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Health and Wellness Committee discusses plan for new fee

This article was originally published on April 6, 2015.

Starting fall 2015, a new health and wellness fee of $80 will be charged to all students per semester. Dean of Students Christina Klawitter and Director of Residential Life John Winkelman initiated a Health and Wellness Committee this year to “investigate the state of the current health center on campus and imagine how it could function differently,” says Sam Kindler’17, who joined after working on a Sustainability Fellows project about health and wellness at the Powerhouse last summer.

Though still in the planning stages, the Committee will be drafting recommendations, based on feedback, in the coming weeks before it disbands at the end of the semester. Members of senior staff will take these recommendations into account when deciding how to spend the money from the health fee.

The three sophomores and seven members of staff and faculty in the Committee have been meeting every other week to review data on wellness, study other health systems and brainstorm ideas from a number of perspectives.

The group includes Christina Klawitter, Dean of Students; John Winkelman, Director of Residential Life; Tara Girard, Director of Health & Wellness Center; Heath Massey, Professor of Philosophy; Carol Mankiewicz, Professor of Biology; Linda Lauterbach, Executive Secretary to Dean of Students; Jennifer McCormick, Head Women’s Basketball Coach; Rebecca Taylor’17; and Bellande Bertrand’17 and Kindler’17.

Kindler, Taylor and Bertrand have been asking students about their experiences with the Health Center and ways they’d like to see it improved. Their conversations have revealed that many students have felt dissatisfied with the services. Some receive an uninviting response when asking for help, and feel the exposed location of the desk compromises confidentiality. The limited hours are not always conducive to class schedules, nurses are not always available, and there is no psychiatrist. The Health Center cannot provide notes telling professors a student is sick, and many professors have strict attendance policies. Others feel six free counseling sessions are not enough. There has also been a push to hire male counselors and counselors of color.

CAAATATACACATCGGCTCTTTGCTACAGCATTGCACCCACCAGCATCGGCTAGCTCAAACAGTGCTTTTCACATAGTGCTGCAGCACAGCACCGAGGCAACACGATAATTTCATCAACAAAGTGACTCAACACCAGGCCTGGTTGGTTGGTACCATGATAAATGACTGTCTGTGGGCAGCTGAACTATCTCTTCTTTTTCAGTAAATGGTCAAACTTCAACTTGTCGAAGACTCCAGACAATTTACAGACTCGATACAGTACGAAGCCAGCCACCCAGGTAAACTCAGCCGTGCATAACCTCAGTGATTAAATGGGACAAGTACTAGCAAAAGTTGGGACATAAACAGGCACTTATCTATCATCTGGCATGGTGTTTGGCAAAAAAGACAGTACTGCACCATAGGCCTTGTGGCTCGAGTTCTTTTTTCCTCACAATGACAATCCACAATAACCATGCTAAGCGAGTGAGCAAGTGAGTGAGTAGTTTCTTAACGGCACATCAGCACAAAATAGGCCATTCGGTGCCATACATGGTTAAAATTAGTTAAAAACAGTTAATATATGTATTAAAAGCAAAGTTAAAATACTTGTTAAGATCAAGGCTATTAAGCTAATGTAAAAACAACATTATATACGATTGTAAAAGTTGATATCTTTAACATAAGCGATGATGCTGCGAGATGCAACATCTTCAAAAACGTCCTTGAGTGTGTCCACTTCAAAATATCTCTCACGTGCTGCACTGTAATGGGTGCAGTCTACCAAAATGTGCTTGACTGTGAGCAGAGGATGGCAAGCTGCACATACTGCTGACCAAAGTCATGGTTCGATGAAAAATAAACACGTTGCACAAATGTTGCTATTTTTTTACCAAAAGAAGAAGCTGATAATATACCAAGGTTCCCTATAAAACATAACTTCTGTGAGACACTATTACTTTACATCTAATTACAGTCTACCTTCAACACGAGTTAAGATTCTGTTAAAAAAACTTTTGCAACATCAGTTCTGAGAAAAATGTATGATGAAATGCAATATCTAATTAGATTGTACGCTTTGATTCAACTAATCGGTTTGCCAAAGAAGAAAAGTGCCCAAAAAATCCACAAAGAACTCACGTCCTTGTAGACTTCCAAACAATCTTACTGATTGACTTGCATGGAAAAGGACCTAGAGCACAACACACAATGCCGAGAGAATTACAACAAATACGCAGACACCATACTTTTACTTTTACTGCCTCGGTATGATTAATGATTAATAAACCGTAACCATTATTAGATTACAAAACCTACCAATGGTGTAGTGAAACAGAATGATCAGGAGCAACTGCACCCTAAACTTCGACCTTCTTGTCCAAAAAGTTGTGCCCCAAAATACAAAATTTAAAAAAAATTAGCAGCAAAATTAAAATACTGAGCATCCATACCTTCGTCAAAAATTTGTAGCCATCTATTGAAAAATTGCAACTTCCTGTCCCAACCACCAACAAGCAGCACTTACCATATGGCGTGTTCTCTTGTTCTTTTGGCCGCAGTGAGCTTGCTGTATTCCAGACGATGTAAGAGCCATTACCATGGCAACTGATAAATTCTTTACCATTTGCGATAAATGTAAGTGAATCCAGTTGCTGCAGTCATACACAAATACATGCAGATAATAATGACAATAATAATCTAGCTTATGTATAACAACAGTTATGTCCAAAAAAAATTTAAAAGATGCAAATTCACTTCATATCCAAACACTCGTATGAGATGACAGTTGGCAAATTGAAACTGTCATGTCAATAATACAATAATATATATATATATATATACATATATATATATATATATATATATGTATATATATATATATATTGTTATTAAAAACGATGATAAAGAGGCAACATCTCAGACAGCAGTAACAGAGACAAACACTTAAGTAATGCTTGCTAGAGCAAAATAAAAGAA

“Hiring other counselors other than white women seems like a priority,” Klawitter admits.

Kindler admits the Health Center has “failed many students” but sees hope. “I want to see students trust the health and wellness services of the college, but that trust needs to be earned. I hope that the changes that are being made can help improve its reliability amongst students on this campus and that in the future it can serve as more of a resource,” she says.

Since taking her position as Director of the Health Center spring 2014, Girard has worked to make some changes. For instance, the Center added hours through lunch, and has been open continuously from 8:30 a.m. to 4:30 p.m. Monday through Friday. The Center also has a Facebook page, email address and updated website. The Committee also encourages students to speak up about their experiences and any changes they would like to see.

Girard wants to see the Health Center helping students to become comfortable advocating for themselves. Health insurance can be complicated for some students, leading to confusion over  bills. “We’re working hard on that. And I urge students to be proactive about it – you know, ask, how much is this?” Girard says.

The Committee has also considered ways the Health Center can be educational. “Do we have a developmental approach when it comes to health? Do we treat first-years differently than seniors?” Klawitter poses.

“I want the experience to be a positive experience. It doesn’t mean you’ll always get what you want, but [it could mean] you learn something,” Girard adds.

Winkelmann has heard many students tell him they feel constant stress beginning in August “and it doesn’t stop until May.” He often tells them “that’s just life,” though Kindler argues that there are significant differences between the stresses of college and in “real life.” For instance, friends and living space can change every year, sometimes every semester, and students have to figure out how to balance long-term and short-term planning. Many students also have to balance a job and classes. In addition, health and wellness can mean different things to everyone.

Thus, designing and implementing a college health and wellness plan presents a unique challenge. “Even if we had the resources to be a full service health care clinic, it wouldn’t really align with the college’s mission to do that,” says Girard. She adds, “Health care is very non-individualized. It shouldn’t be that way, but it is. College health should be individualized.”

“I have a vision of the Health Center being a wellness union. By that, I mean a place of exchange, of ideas, talents, information, programming, resources, all from a health and wellness perspective,” Girard says. “My goal (and the whole committee’s goal) is for health and wellness to have a prominent place in student life.”

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